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Health and wellbeing | 03.06.2014

The effects of sleep deprivation on skin are a real eye-opener

 

The effects of sleep deprivation on skin are not pretty. Not pretty at all.

Most of us know about the health impacts of lack of sleep — impaired cognitive function and memory, immune system dysfunction and dangerous effects such as the possibility of having a microsleep while driving.

Just one or two nights of missed sleep can make you look positively haggard, but chronic sleep deprivation accelerates the aging process like you wouldn't believe.

A Swedish study published in the May 2014 edition of the journal Sleep found that not only does sleep deprivation make you look older, it also makes you look SADDER.

As part of the study, 40 observers rated 20 facial photographs with respect to fatigue, 10 facial cues, and sadness. Five  men and five women were photographed at 2.30pm after normal sleep and after 31 hours of sleep deprivation following a night with five hours of sleep.

The faces of the poor sleep deprived people were perceived as having:

In addition, the sleep deprived sufferers looked sadder than after normal sleep, and sadness was related to looking fatigued.

Other studies have shown sleep deprivation results in extra fine lines, uneven skin pigmentation, reduced skin elasticity, puffy eyes and lacklustre skin.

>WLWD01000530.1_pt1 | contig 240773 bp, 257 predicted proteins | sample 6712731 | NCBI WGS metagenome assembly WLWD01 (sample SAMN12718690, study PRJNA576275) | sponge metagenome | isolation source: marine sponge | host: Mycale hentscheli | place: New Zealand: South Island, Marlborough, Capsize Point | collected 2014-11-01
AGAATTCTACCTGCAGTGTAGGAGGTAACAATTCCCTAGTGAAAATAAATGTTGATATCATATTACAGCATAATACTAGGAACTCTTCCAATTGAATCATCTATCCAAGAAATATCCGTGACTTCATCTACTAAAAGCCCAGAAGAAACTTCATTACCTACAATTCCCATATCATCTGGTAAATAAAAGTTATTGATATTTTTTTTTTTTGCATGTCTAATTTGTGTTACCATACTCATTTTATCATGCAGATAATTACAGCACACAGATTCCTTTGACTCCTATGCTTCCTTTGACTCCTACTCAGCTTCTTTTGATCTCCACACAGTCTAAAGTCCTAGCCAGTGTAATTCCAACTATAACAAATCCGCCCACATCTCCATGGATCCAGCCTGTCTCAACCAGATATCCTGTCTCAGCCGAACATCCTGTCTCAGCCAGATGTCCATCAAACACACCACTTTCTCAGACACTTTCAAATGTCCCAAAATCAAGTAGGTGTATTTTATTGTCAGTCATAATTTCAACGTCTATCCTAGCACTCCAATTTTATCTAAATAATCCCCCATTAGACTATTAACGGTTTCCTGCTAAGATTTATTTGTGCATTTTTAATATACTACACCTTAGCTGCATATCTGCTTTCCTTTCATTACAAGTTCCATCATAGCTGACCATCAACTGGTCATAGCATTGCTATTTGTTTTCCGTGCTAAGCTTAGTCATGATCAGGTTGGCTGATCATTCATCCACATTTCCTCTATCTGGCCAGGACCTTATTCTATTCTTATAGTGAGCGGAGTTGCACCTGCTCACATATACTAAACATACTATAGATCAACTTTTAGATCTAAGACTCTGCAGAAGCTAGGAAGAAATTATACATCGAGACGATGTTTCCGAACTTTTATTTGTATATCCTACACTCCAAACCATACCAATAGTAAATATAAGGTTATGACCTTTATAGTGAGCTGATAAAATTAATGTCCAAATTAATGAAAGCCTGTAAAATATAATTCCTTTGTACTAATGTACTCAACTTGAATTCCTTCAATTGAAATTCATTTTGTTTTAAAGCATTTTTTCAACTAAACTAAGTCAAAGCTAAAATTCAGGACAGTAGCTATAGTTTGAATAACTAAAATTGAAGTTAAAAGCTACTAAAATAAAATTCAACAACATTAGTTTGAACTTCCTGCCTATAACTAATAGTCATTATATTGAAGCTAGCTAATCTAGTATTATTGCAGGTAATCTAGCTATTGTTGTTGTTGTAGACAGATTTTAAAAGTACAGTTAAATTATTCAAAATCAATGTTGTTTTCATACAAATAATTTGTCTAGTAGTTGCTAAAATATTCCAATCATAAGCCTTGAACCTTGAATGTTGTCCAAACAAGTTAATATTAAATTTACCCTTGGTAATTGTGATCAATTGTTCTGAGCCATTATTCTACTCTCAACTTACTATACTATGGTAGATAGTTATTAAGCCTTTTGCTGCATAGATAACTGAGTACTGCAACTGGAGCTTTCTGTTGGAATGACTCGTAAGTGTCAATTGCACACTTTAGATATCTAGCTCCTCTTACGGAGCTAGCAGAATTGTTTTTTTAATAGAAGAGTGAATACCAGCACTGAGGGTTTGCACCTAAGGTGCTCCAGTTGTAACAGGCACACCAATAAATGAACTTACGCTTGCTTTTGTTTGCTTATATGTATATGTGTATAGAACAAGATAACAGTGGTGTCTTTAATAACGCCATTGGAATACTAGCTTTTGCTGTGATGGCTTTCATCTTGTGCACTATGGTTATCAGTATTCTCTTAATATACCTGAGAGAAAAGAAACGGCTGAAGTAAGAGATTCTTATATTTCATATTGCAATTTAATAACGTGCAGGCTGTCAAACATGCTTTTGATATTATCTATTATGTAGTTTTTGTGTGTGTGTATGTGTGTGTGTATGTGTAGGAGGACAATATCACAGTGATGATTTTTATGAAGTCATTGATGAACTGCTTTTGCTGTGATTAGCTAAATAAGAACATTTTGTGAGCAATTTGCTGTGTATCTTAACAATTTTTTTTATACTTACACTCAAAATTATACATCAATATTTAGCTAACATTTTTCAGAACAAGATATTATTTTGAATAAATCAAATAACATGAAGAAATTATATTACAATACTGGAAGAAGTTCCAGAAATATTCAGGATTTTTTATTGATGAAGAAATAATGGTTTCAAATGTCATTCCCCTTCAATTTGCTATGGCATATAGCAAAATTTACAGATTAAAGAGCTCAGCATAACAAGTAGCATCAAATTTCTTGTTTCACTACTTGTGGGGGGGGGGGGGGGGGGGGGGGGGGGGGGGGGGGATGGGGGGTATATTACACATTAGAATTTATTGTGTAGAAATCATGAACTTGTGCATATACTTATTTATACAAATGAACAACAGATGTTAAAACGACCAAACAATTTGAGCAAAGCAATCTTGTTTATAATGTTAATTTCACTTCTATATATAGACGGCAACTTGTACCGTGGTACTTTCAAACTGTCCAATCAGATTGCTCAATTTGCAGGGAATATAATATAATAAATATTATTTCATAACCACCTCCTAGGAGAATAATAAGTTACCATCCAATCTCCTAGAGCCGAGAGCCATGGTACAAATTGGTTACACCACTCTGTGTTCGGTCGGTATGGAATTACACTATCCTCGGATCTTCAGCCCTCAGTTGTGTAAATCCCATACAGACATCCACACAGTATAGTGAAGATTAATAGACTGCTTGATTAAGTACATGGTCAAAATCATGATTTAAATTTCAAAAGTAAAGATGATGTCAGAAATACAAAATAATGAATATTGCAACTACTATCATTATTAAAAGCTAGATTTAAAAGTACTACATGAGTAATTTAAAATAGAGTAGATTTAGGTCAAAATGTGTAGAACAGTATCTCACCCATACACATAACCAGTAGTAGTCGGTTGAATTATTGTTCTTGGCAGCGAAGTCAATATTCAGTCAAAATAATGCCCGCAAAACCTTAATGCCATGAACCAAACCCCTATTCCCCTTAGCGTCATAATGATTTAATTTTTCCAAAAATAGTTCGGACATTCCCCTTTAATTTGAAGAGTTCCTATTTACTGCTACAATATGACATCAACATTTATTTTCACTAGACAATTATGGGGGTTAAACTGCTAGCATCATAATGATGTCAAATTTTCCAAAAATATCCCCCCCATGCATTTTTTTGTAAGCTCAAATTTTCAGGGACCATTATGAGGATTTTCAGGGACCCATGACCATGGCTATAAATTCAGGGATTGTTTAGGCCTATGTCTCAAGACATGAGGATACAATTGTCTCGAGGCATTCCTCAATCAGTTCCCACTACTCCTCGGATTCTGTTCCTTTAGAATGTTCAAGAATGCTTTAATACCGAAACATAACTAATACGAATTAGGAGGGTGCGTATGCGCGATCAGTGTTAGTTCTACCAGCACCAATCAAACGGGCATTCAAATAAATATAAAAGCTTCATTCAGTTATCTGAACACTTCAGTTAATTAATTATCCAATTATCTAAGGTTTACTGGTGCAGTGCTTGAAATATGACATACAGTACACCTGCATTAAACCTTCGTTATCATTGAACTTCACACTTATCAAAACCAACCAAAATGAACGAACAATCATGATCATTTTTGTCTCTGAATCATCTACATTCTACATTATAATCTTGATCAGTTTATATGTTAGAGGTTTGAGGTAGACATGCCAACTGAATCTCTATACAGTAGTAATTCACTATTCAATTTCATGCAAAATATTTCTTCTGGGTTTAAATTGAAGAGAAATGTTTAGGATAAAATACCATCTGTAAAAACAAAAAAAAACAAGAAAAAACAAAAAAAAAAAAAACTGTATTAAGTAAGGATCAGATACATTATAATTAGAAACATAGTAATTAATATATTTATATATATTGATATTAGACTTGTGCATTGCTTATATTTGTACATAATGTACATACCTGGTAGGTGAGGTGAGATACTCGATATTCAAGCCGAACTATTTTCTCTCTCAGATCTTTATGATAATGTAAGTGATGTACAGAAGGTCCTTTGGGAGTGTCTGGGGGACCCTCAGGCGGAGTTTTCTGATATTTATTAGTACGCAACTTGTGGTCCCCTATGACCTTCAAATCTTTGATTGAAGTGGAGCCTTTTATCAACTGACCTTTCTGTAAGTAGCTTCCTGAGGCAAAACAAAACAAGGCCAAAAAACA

Why are the effects of sleep deprivation on skin so damaging?

Basically, if you don't get enough sleep, your skin doesn't get a chance to repair.

If you get less sleep than you need on a regular basis, your body will release more of the stress hormone cortisol. This breaks down the skin's collagen, the protein that keeps it smooth and elastic.

Also, sleep loss causes the body to release too little human growth hormone. Human growth hormone promotes growth in kids, but as we age, it helps increase muscle mass, thickens skin, and strengthens bones.

Its during deep or 'slow-wave' sleep that growth hormone is released and skin tissue is repaired.

How much sleep do we need for our skin to look its best?

According to Australian sleep scientist Carmel Harrington, about three per cent of the population can get away with four to five hours of sleep a night and three per cent need ten to eleven hours, but the vast majority fall into the seven to nine hours a night category.

Carmel also explains that a lack of sleep can lead to obesity, as the metabolism slows down to conserve energy. Click here to listen to a fascinating interview with Carmel on a podcast of the ABC radio show Conversations with Richard Fidler.

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